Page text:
Indeed, upon closer examination, these roots seem neither very deep nor particularly extensive. Issues of gender and the body were mostly reified or ignored. Sydie (2004) has argued that Durkheim, Simmel and Weber saw social structures as essentially 'male', while they considered women a part of a nature that stood in contrast to society. Witz and Marshall (2004) have pointed out that Durkheim's conceptualisation of man is 'both embodied and social [...] while women are denied that liberation from the senses which would truly make them "persons"' (Witz and Marshall 2004, 23–4). While the body's 'absent presence' in sociology is not necessarily a complete reading of the 'classical' sociological canon, what is evident is less the complete absence of the body per se but rather the absence of attention to the role that the bodily distinctions of gender, race and disability had in structuring modern society. It is this masculine, heterosexual and white nature of society and its institutions that is explicitly, or implicitly, conveyed by these writers as is their preoccupation with man as the critical social agent. Much of the renewed interest in issues of embodiment has been ignited by sociology's engagement with feminism, and it is this particular engagement that has helped highlight the limited and often reified approach to the body that led to the underplaying of gendered relationships and their role in organising society. As Turner argues, 'greater sensitivity towards gender/sexuality/biology on the part of social theorists' (Turner 1991, 20) has been an important consequence of the encounters between the social sciences and the new social movements in the aftermath of the 1960s.
Yet despite this re-orientation towards the body and growing awareness of the significance of the body as a source of social identity and fracture there has been, with a few notable exceptions, a signal failure to engage seriously with the ageing body. The absence of a viable social movement promoting the interests of older people might be one reason for this failure. However, it more likely stems from the location of the new social movements within postwar youth culture, the impact of the 'campus' cultures of the 1960s, and their rejection of all that was old (Gilleard and Higgs 2009). Whatever the reasons, most key theorists of the sociology of the body have either ignored the issue of age or have subsumed it under issues of 'vulnerability' or 'death' (Higgs and Jones 2009, viii). Given the potential of many of the themes in the new sociology of the body to illuminate ageing as an 'embodied' process, one aim of this book is to address this gap by relating 'embodiment' to age and ageing, and thereby exploring the difficulties that this creates for their developing and sustaining an engagement with ageing itself.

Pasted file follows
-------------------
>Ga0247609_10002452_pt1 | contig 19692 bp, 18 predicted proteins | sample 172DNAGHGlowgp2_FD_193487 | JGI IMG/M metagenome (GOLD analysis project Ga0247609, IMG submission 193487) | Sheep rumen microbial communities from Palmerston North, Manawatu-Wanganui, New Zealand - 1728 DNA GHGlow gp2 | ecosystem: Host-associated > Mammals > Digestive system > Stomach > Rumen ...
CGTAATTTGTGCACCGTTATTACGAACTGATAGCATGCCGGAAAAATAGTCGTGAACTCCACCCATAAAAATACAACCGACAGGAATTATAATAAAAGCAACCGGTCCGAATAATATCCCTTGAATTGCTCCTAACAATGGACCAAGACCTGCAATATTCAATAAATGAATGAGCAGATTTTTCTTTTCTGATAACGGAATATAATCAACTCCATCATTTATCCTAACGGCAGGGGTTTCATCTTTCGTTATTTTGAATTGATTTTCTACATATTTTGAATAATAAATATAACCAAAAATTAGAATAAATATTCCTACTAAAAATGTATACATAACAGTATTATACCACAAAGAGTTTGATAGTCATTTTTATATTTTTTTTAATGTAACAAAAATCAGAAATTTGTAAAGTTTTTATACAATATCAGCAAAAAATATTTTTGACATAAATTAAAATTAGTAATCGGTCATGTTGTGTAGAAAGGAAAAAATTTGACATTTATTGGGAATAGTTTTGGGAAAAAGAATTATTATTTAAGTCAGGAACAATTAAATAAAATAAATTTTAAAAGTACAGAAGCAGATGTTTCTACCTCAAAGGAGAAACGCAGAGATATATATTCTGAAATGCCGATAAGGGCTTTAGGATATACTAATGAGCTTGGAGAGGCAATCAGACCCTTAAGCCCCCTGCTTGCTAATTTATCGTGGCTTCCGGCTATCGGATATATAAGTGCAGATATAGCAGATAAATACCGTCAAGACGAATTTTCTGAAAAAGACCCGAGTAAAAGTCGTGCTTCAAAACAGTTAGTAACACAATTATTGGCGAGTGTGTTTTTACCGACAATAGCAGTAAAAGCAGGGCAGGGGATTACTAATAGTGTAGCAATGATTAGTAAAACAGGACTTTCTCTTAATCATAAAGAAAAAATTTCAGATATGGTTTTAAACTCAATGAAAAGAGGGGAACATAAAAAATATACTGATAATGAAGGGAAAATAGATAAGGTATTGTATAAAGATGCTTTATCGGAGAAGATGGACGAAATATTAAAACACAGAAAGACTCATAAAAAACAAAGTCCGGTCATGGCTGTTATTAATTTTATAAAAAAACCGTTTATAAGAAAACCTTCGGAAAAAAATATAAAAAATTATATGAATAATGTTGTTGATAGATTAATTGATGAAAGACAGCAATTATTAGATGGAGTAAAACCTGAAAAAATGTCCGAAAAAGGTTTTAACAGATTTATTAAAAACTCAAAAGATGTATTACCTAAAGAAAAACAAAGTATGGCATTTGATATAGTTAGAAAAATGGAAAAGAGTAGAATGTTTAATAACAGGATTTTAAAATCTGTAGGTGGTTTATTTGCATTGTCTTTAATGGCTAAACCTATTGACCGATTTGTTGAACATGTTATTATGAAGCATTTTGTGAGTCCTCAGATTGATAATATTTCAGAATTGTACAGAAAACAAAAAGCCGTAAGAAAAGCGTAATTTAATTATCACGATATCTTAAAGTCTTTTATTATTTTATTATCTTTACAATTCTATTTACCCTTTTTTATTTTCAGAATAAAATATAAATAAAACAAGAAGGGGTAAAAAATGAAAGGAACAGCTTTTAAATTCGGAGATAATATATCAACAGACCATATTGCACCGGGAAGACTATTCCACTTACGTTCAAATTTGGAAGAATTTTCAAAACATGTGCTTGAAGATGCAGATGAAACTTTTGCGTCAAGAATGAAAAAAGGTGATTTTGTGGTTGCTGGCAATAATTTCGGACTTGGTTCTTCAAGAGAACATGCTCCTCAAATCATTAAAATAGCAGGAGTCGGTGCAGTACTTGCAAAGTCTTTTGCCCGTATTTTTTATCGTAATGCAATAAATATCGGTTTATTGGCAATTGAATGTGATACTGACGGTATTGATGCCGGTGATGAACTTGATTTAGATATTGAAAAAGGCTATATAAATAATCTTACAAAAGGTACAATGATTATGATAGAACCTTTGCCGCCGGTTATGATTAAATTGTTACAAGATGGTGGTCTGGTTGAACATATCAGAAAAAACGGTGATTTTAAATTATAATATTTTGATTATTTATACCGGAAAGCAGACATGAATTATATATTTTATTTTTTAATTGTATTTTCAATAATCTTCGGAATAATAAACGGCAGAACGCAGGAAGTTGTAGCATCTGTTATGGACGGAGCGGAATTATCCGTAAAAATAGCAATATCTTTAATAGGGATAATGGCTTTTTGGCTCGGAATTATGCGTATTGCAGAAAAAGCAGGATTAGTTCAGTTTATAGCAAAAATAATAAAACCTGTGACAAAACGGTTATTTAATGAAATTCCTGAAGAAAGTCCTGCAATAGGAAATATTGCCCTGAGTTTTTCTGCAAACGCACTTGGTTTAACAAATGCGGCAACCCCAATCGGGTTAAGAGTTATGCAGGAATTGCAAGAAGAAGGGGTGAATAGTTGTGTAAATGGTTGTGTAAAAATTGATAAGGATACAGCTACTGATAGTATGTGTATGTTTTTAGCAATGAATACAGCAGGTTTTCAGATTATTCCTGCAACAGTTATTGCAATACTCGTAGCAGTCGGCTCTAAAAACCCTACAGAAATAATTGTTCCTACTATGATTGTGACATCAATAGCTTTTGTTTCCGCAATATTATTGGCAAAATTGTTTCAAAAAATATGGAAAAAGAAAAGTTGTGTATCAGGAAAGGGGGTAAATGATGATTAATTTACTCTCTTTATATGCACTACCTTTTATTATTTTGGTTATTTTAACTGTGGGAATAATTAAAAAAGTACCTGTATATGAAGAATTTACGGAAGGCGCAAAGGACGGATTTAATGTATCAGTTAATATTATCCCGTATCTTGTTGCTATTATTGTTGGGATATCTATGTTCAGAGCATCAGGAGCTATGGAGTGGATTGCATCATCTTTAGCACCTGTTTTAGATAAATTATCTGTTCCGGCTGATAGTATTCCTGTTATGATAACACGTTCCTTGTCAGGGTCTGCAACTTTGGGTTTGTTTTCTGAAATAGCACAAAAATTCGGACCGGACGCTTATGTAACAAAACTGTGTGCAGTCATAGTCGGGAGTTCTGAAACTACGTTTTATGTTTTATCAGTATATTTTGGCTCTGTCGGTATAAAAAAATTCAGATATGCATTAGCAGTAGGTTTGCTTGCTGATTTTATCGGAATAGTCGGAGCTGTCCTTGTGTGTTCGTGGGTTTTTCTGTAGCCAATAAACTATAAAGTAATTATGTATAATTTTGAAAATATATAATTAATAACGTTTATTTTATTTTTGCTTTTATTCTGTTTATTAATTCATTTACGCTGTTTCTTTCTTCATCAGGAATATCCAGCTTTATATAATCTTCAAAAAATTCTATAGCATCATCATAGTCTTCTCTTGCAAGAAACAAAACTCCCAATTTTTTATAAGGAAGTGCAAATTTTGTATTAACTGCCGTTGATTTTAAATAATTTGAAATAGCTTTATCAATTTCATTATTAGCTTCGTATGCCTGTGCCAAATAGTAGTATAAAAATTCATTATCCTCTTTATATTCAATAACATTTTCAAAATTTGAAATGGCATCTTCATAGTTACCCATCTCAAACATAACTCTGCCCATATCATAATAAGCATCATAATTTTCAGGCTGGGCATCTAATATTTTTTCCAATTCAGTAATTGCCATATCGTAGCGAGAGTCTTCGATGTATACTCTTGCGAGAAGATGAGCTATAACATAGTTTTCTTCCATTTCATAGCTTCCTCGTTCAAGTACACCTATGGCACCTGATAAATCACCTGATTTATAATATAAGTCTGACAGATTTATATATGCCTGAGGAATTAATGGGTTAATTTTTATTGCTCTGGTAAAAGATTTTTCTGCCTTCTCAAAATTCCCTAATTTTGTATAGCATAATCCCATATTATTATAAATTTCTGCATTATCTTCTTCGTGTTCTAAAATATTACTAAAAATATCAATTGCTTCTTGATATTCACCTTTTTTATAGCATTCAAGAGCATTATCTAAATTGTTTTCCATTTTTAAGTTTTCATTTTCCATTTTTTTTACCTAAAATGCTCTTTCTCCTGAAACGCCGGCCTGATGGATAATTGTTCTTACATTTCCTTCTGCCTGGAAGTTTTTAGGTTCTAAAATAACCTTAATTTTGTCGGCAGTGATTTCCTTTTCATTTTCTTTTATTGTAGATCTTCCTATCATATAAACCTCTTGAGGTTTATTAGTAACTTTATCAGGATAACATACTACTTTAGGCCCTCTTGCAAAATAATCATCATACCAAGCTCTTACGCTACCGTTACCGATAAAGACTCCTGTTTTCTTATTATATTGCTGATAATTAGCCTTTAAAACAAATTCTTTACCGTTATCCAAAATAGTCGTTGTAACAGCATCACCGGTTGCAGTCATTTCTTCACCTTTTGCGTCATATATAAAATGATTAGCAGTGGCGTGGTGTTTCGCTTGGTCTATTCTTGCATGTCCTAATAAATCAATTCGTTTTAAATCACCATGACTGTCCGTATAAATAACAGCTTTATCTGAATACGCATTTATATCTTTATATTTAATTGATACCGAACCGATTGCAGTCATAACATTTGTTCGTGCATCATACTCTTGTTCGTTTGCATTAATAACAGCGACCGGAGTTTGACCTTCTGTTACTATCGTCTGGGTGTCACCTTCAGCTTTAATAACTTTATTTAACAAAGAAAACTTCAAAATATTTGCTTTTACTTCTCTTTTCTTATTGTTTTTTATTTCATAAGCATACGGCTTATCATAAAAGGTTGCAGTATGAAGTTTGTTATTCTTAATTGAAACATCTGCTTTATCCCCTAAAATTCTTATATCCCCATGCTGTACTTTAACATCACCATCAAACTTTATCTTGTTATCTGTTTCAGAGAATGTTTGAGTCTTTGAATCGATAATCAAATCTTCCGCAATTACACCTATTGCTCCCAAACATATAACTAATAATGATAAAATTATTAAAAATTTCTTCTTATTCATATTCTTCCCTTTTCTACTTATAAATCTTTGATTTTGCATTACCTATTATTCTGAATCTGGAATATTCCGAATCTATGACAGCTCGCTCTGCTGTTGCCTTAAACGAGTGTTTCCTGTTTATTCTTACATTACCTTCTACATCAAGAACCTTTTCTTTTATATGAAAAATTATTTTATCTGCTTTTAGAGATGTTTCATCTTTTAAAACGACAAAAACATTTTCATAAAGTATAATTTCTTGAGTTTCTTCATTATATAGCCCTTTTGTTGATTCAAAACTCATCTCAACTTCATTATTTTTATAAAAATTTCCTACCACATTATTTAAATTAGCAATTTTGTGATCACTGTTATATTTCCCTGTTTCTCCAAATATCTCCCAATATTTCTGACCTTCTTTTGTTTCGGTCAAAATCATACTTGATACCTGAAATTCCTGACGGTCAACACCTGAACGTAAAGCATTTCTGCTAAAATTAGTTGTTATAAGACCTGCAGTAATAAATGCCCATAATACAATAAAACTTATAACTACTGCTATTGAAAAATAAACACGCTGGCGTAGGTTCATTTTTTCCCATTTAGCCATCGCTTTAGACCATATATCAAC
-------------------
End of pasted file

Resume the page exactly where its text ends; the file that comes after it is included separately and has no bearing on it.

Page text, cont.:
As an inherently dynamic process, ageing threatens to destabilise whatever settlement might be negotiated between the particular embodied identities represented by gender, race and disability and the institutional practices and cultural narratives of operating in society. Just as the classical canon of sociology had difficulties in acknowledging the embodiment of impairment, gender and race, the tendency in the new sociological writing on the body has been to avoid, ignore, or minimise the social and cultural significance of ageing as itself an unsettling influence. In a similar fashion to the earlier 'absence' of the body in sociology, the absence of ageing exposes a critical lacuna within these new academic sub -disciplines. Just as the turn to the body has had a galvanising influence on new ways of thinking about society and social identity, an engagement with age and ageing can provide new challenges to the new sociological thinking about the body. Indeed such an engagement offers mutual challenges — to the 'new' ageing studies and to the 'new' sociology of the body. Some of these challenges will be opened out at the end of this chapter before being revisited more fully when we outline issues of embodiment and corporeality associated with the 'new' ageing paradigm in the next chapter.
Foucault and the Cultural Ferment of the 1960s
The cultural ferment that projected issues of identity into sociology in the latter half of the twentieth century was reflected in the work of a number of key writers who were beginning to question the assumptions of classical social science. Prominent among them was Michel Foucault. In a series of books beginning with Madness and Civilisation (1970), The Birth of the Clinic (1975) and Discipline and Punish (1979) Foucault examined how knowledge about the body provided the 'site' of various forms of power relations within society.